Howard was a longtime community leader, and a valued friend and senior campaign staff member for Congresswoman Shirley Chisholm.

Bill Howard (left) with Harry Belafonte (right). Photo courtesy Barbara Bullard

William “Bill” R. Howard, president of the West Indian American Day Carnival Association (WIADCA), also known as the Labor Day Parade, passed early Sunday morning in his Brooklyn home. He was 75 years old.

“We are all devastated,” Howard’s family said through a spokesperson. “We loved Bill dearly and will miss him terribly. We would ask that our privacy is respected as we grieve during this very difficult time.”

William R. Howard grew up in Fredericksburg, Virginia. A life-long friend of Rep. Shirley Chisholm, America’s first black congresswoman, he was just 23 years old in 1965 when Chisholm, then a state legislator, asked Howard to be her campaign finance manager.

“I met four presidents through Mrs. Chisholm: Both Bushes [George H. W. and George W], President Jimmy Carter and President Clinton, Robert Kennedy, the entire U.S. Supreme Court, anyone who was anybody in Washington, D.C., came by to shake Chisholm’s hand,” said Howard. “That changed my life entirely.”

Howard would go on to a celebrated career in business and government, including positions as vice president for finance at the Equitable Life Assurance Society, deputy trustee in the U.S. Justice Department, and serving on the boards of Brooklyn’s Jewish Hospital and the City University of New York.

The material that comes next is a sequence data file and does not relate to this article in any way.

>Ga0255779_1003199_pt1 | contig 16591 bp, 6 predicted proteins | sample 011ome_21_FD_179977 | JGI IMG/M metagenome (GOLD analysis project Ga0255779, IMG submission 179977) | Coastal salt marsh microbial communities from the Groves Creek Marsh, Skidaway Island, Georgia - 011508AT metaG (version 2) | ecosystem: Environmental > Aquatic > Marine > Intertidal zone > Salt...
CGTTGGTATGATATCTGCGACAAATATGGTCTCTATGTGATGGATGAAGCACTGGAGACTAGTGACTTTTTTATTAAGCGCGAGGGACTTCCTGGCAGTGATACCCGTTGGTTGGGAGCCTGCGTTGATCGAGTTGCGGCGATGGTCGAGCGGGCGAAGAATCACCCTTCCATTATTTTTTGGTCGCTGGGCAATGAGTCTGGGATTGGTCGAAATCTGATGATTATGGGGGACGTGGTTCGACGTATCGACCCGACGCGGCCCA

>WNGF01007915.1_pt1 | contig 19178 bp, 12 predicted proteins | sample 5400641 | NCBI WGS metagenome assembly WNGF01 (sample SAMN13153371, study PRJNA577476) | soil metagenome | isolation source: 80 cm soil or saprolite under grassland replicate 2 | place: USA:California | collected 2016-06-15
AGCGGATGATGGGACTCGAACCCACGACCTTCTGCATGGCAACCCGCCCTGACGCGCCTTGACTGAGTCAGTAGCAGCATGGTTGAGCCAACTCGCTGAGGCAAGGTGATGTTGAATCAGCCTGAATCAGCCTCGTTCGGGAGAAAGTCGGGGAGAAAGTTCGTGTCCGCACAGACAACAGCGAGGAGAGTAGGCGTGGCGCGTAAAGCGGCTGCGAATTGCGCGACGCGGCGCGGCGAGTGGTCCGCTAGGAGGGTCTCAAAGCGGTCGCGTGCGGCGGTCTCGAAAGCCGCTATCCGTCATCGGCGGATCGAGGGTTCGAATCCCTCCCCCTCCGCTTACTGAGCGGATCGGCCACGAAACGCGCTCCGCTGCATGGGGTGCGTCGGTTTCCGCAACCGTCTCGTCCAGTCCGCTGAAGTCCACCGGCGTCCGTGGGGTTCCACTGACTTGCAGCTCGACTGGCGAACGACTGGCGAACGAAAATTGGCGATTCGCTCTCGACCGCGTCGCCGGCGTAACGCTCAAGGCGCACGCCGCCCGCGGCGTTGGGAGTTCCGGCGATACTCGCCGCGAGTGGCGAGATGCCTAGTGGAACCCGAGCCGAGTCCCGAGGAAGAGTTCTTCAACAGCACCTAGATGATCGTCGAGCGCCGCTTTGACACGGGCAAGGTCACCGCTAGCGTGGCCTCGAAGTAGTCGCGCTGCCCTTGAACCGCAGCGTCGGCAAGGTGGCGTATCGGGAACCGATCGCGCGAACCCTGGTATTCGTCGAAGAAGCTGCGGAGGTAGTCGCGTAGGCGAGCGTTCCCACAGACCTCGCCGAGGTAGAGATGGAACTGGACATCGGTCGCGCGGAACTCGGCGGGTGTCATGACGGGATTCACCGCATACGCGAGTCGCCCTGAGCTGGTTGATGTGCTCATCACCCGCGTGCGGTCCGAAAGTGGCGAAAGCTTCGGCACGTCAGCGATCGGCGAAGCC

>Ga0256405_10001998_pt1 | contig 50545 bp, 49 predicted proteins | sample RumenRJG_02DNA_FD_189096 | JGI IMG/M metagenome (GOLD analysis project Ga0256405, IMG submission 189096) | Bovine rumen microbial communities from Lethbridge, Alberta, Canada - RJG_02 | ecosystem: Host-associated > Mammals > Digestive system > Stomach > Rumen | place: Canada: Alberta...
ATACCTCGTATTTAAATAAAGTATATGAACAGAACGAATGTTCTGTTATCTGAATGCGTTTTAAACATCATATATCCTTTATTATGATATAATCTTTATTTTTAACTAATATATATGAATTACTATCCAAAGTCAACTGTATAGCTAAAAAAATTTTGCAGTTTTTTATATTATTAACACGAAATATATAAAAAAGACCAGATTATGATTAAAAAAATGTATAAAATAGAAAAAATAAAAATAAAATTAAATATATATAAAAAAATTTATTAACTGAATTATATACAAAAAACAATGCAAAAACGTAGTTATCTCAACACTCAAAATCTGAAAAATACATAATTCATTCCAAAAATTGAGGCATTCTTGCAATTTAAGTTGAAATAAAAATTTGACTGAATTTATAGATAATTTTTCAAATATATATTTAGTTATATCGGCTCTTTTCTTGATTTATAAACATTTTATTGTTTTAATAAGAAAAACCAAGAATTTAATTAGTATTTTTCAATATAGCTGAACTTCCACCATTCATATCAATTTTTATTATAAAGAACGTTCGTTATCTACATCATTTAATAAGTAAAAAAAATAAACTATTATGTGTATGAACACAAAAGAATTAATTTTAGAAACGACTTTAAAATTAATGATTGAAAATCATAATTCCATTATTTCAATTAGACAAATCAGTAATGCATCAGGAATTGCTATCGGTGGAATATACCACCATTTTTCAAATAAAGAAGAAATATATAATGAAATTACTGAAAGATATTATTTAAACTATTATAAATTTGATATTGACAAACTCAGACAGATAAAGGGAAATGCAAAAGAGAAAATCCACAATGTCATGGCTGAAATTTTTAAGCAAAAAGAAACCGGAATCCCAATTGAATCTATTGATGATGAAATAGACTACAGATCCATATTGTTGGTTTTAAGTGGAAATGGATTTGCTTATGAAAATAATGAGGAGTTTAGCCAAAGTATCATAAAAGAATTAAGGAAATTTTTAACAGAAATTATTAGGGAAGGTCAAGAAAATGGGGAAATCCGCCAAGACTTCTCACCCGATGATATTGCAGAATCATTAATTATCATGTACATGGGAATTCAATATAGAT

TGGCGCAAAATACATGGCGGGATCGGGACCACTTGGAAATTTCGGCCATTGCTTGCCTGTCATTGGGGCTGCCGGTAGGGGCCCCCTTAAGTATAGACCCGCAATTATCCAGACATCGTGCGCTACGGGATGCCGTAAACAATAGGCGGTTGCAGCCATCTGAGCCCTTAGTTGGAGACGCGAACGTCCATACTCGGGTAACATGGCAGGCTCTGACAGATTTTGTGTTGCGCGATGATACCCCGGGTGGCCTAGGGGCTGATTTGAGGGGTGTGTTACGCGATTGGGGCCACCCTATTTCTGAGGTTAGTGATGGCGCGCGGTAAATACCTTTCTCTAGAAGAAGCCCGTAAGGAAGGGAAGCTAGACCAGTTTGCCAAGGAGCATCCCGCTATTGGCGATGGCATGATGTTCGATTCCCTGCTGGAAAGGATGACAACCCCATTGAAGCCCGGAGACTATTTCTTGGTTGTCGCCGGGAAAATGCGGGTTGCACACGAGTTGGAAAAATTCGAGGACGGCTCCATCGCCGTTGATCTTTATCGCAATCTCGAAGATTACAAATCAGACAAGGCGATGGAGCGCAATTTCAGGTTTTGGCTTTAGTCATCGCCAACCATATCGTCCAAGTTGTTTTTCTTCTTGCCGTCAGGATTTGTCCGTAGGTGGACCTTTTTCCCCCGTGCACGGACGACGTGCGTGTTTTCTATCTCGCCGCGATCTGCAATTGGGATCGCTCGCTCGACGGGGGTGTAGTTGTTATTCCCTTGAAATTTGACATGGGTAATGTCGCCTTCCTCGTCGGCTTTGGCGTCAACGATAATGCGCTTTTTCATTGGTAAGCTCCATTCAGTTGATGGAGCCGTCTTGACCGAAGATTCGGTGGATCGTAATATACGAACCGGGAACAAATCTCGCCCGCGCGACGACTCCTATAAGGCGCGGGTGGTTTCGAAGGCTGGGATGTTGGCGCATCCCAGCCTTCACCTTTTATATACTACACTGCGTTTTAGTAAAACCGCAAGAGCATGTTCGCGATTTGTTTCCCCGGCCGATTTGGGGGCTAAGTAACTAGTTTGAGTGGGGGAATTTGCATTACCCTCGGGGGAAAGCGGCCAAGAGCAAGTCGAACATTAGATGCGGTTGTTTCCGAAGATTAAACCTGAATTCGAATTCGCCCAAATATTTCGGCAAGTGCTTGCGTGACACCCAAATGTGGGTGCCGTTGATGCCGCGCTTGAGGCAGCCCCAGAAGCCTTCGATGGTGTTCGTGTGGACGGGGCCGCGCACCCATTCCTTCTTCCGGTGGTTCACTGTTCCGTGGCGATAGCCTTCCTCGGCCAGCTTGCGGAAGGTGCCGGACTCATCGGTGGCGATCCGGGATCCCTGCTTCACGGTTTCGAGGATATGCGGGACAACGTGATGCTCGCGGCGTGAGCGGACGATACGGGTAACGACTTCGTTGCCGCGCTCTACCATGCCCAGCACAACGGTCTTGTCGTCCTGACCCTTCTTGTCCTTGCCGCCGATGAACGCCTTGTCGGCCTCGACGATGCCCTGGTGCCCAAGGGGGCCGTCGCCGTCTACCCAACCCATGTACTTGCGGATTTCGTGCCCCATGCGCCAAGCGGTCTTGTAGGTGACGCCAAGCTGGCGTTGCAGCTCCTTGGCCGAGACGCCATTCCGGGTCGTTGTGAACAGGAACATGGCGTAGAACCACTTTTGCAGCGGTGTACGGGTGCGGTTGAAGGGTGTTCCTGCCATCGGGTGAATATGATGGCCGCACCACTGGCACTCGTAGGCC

Bill Howard (third from left) next to Rep. Shirley Chisholm and family. Photo courtesy Barbara Bullard.

Howard also served as First Vice President of the Shirley Chisholm Cultural Institute for Children and participated in the President Barack Obama’s Presidential Medal of Freedom ceremony in tribute to Congresswoman Chisholm in Washington, DC.

News of his death has shaken the political and nonprofit world and has lead to an outpouring of tributes of his legacy.

“Godspeed to a giant and a champion that worked tirelessly to keep the culture, contributions and legacy of Caribbean people alive,” read a statement from the West Indian American Day Carnival Association. “His legacy in our community and within our organization has been impactful to many and will remain a beacon for many generations to come.”

Borough President Eric Adams said he feels blessed to have had the honor to call Bill Howard a friend.

“Bill’s legacy will forever be tied with that of the great Representative Shirley Chisholm, as well as that of the West Indian American Day Carnival Association,” said Adams. “Bill’s leadership and guidance were indispensable to both of these true Brooklyn institutions, as was his role in strengthening the welfare and unity of the borough’s diverse African-American and Caribbean-American communities. I am a better public servant and more importantly a better man, for knowing him and receiving his incalculable counsel.”

Councilmember Laurie Cumbo remembered Howard as a fierce Brooklyn leader.

“It is his shoulders upon which we stand as we do our part in building a better Brooklyn and honoring Caribbean culture and community, which so deeply enriches the fabric of our entire city,” said Cumbo. “We are greatly indebted to Bill for his tremendous work and should honor him by proudly and boldly carrying his legacy of service forward.”

Funeral arrangements are pending.

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